Christopher Carr (pictured above), the company’s longstanding guest ballet master, was a young dancer when Nureyev was around. He remembers the great Russian defector but believes Vadim and his contemporaries are better dancers today. The grainy black and white film of Rudolf strutting on the stage is impressive but so much of his talent was down to a broader appeal than merely the physical manifestation of his dancing. An aura, maybe? Does this current golden generation possess that all-important secret ingredient that Nureyev had? Ballet certainly still has place in its heart for the enfant terrible, as Sergei Polunin’s enduring popularity bears testament to. This ex-Royal Ballet star, its youngest ever principal, left under a cloud and shocked the world of ballet with his rock’n’roll lifestyle. That kind of cocktail: supreme talent, high art and the suggestion of a dissolute lifestyle will always be an intoxicating combination.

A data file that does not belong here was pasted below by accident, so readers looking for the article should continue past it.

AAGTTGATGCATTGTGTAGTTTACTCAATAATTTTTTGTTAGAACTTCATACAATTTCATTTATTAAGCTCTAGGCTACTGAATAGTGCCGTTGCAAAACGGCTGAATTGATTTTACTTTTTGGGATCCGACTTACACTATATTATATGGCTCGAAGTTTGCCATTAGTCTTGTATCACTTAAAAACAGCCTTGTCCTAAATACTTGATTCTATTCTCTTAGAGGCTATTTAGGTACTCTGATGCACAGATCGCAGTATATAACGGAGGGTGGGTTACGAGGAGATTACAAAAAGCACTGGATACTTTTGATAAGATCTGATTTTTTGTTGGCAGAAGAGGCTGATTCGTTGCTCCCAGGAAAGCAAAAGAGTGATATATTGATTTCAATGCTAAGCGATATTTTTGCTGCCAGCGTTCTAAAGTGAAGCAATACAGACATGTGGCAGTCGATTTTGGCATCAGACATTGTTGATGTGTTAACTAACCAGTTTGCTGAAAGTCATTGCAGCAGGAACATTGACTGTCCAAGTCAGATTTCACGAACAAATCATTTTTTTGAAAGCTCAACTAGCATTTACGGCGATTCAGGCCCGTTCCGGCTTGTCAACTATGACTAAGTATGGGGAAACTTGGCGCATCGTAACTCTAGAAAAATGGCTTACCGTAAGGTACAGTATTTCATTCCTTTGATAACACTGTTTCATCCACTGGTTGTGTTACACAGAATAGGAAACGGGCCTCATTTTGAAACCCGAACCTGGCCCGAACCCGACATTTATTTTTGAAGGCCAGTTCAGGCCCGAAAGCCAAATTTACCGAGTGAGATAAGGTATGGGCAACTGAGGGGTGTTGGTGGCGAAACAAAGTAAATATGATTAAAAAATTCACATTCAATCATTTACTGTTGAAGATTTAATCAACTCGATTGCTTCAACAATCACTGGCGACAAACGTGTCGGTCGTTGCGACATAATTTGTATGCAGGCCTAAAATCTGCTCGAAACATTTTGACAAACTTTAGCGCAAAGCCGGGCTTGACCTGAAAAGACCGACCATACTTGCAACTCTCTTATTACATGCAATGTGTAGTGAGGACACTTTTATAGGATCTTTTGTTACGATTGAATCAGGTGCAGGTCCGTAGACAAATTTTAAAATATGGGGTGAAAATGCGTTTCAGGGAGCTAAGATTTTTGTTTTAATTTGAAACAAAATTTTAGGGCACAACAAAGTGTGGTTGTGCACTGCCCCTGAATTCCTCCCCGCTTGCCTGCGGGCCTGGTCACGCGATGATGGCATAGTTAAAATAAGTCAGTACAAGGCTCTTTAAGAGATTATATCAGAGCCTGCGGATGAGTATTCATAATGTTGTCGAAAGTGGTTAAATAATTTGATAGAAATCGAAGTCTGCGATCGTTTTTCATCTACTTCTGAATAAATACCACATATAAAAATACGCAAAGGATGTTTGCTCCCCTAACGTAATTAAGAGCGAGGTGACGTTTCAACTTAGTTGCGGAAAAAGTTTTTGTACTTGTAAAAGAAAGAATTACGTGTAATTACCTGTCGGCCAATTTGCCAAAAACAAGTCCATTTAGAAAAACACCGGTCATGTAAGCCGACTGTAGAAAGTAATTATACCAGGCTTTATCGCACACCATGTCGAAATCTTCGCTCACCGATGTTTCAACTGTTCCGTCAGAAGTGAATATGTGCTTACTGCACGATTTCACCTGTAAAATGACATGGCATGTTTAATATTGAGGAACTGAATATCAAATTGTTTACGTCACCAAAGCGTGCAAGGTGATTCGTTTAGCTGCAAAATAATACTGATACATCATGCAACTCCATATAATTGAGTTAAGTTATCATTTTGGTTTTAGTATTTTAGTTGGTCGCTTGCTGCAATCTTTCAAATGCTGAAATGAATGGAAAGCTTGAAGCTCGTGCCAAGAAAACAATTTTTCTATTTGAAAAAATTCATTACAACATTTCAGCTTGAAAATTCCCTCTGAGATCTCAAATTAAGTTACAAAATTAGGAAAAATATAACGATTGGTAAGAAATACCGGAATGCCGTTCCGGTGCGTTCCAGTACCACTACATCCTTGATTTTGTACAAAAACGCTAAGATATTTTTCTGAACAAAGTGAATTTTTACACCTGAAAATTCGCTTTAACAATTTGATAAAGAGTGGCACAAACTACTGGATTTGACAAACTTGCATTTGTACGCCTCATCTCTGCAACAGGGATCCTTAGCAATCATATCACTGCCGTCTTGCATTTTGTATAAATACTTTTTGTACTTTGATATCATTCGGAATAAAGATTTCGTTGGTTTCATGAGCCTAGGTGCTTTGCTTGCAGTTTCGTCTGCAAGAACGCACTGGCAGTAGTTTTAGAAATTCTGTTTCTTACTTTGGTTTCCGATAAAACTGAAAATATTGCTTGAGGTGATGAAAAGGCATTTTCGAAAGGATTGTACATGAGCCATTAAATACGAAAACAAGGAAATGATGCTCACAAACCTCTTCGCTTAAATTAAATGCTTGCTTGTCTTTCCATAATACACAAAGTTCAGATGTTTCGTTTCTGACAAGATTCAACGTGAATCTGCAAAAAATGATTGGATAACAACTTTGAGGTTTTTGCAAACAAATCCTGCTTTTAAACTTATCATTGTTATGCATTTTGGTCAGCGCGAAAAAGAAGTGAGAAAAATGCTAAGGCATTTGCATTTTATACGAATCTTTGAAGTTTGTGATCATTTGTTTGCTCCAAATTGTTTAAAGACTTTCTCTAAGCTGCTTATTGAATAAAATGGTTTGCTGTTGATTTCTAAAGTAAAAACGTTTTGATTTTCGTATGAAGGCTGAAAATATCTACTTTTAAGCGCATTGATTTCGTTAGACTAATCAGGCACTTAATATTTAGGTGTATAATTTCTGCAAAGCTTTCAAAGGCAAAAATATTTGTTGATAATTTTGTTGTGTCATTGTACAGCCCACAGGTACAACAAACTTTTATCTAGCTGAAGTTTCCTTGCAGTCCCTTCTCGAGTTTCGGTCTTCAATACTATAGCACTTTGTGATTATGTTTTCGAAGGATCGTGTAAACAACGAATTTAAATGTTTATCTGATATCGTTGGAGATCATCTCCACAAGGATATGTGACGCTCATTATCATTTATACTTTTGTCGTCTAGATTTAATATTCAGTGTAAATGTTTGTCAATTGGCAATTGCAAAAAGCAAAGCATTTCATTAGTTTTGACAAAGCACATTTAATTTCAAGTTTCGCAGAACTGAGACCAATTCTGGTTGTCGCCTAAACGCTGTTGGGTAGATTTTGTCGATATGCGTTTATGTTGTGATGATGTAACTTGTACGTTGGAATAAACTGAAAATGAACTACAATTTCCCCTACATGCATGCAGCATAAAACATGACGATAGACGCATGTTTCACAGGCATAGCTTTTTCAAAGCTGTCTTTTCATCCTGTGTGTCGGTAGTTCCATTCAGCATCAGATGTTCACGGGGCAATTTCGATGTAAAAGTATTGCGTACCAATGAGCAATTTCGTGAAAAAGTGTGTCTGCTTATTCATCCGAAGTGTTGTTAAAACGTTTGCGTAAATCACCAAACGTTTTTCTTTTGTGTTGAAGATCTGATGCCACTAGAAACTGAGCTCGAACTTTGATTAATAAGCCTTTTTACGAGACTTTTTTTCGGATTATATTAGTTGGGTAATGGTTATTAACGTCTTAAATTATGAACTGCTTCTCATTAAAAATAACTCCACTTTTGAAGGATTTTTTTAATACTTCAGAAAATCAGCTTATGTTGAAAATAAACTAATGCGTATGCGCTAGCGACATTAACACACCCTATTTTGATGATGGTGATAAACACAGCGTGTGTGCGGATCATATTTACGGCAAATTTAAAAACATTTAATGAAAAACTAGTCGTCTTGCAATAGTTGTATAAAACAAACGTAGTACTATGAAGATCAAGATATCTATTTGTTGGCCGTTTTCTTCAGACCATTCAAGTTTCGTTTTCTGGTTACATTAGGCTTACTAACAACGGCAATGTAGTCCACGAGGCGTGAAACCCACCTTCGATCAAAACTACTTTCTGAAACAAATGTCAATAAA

So what did I learn from my time at the ballet? It occurs to me that society has a bit of a fixation with the male ballet dancer. When you look at the stars – Nureyev, Mikhail Baryshnikov and Carlos Acosta – there is always a kind of fascination that goes with the man (and I’m sticking my neck out here!) that you don’t get with the ballerinas. Ballerinas are still the bigger stars but because ballet is essentially what girls and women are expected to do it means the men appear more like curiosities. For a man it’s automatically an act of rebellion just by pulling on the tights. And that creates a frisson.